Sample Defending Ranges

Let’s look at some sample defend vs 3bet ranges from different positions.

Our goal is to get a general feel for how defending ranges are constructed. It is not recommended to try and memorise specific hand combinations. We might face many possible preflop scenarios, all with slight differences.

BTN vs BB

In our first sample range, we are assuming a 2.5bb button open raise and an 11bb 3bet from the BB. 

Chart legend: orange is 4bet, green is call, blue is fold

Chart

JJ+ and AK are strong enough to 4bet for value. But note that JJ, QQ and AKo are still flat calls with some frequency since we need some stronger holdings in the calling range. 

We have a mixture of Axs, Kxs, Qxs and suited connectors/gappers in the 4bet range, which we’ll refer to as the semi-bluffs

Note that none of the 4bet semi-bluffs are pure 4bets. Most are mixed into the 4bet range with relatively low frequency - either called or folded the rest of the time. 

The EV (expected value) of the 4bet semi-bluffs is extremely close to zero. Their primary purpose is to balance out the range and prevent our opponent from making tight folds against our 4bet range. 

These hands don’t make a profit and are not especially critical when facing weak opposition.

SB vs BB

We are assuming a 3bb SB open and 9bb BB open in this second sample range.

We get a decent price on the call and should fold around 50% of the time when facing the 3bet.

Chart legend: orange is 4bet, green is call, blue is fold

Chart

Flat calling is less attractive since we’ll be out of position.

Of all the hands that defend, 34% are 4bets. In our BTN vs BB scenario, only 23.6% of the continuing range were 4bets. Either way, flatting is still our main defensive option.

But close hands should be more likely to 4bet when out of position. A simple example is TT, which mostly flats BTN vs BB but mostly 4bets SB vs BB.

Aside from these slight differences, the overall approach to defending is similar. Axs, Kxs, and AJo/ATo are still our preferred choice of semi-bluff with some suited connectors in the mix.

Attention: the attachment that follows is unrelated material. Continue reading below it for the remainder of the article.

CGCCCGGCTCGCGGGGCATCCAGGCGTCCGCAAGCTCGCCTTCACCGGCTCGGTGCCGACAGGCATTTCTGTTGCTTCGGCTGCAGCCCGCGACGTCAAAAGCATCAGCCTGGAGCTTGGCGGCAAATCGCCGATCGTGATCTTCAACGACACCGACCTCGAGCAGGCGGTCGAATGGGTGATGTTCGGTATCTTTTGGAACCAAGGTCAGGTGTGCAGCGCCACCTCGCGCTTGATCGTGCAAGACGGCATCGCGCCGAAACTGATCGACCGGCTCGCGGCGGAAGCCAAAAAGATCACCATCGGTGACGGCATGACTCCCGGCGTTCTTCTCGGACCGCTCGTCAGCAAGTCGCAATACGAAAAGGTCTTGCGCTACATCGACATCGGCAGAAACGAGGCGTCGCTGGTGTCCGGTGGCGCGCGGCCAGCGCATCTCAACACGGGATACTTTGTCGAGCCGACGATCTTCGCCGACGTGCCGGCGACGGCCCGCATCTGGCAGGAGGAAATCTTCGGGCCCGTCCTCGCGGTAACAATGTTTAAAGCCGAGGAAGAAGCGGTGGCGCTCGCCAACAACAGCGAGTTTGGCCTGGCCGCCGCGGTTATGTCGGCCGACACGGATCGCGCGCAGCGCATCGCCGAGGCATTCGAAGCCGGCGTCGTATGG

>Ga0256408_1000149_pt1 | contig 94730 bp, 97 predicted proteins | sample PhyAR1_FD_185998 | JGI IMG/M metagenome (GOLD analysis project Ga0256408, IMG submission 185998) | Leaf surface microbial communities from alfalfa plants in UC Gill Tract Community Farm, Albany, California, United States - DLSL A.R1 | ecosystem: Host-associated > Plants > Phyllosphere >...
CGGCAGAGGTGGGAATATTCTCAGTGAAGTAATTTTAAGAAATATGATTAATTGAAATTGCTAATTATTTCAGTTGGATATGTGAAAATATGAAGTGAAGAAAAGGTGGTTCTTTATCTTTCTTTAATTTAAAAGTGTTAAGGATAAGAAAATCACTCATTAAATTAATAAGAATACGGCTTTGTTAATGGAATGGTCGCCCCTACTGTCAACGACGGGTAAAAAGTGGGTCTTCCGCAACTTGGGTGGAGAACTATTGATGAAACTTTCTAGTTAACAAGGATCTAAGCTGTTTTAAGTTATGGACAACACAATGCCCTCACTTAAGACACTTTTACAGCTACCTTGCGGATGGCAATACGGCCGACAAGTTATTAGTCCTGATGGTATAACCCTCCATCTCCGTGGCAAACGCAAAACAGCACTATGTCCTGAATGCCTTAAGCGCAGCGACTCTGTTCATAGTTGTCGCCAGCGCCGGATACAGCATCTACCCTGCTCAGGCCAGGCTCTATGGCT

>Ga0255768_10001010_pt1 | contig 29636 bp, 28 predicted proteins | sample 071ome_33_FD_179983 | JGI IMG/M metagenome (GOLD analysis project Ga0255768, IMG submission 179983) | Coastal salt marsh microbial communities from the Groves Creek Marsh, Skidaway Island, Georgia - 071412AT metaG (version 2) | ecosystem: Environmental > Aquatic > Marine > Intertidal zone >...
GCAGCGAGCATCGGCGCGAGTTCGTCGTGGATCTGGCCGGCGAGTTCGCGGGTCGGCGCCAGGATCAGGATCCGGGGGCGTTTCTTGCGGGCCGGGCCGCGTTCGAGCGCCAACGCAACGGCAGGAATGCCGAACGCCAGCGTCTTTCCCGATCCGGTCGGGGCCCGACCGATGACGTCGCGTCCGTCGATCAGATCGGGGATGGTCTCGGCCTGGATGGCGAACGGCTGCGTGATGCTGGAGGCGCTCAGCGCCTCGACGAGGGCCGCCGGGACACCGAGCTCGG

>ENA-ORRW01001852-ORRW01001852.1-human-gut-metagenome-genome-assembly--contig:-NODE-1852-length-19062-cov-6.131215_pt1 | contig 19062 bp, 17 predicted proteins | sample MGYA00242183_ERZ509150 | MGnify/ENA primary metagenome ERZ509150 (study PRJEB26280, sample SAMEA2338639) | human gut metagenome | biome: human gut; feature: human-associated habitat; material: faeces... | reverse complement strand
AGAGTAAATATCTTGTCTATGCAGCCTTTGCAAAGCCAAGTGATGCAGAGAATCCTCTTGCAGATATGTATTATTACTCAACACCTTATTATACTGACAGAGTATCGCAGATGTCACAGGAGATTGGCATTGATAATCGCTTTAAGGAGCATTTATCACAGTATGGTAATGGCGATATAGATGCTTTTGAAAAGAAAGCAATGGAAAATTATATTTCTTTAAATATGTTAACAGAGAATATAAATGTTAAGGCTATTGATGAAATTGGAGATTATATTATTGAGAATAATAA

UTG vs BB

We are assuming a 2.5bb UTG open raise followed by a 10bb BB 3bet in our third example.

Chart legend: orange is 4bet, green is call, blue is fold

Chart

The defending range should also be quite tight since our opponent is 3betting a tighter range against UTG opens.

Our 4bet value range is KK and AA in this scenario. AKs/AKo have a low enough expected value that we should consider them as semi-bluffs rather than value hands. 

Although ATs+/KTs+ and 22-TT are listed as defends, the expected value is very low. These hands are mostly played, so we don’t have an overly high folding frequency. 

We see A3-A5s and KTs/KJs used as 4bet semi-bluffs. But we no longer see suited Qx or suited connectors (at least, not with any real frequency). 

JJ+, AQs and AKo are the only hands that generate an EV larger than 1bb across the entire range, according to the solver. 

UTG vs BTN

We are assuming a 2.5bb UTG open and a 7.5bb BTN 3bet in our final range. The 3bet size may seem small. But it’s relatively typical for players to reduce the 3bet size when 3betting in position. 

Chart legend: orange is 4bet, green is call, blue is fold

Chart

Our defending range is pretty similar to the previous. But we 4bet quite a bit more aggressively since we are out of position. 

In this model we are 4betting almost 50% of the time when we defend. This strategy is the only significant difference with our 3bet defence.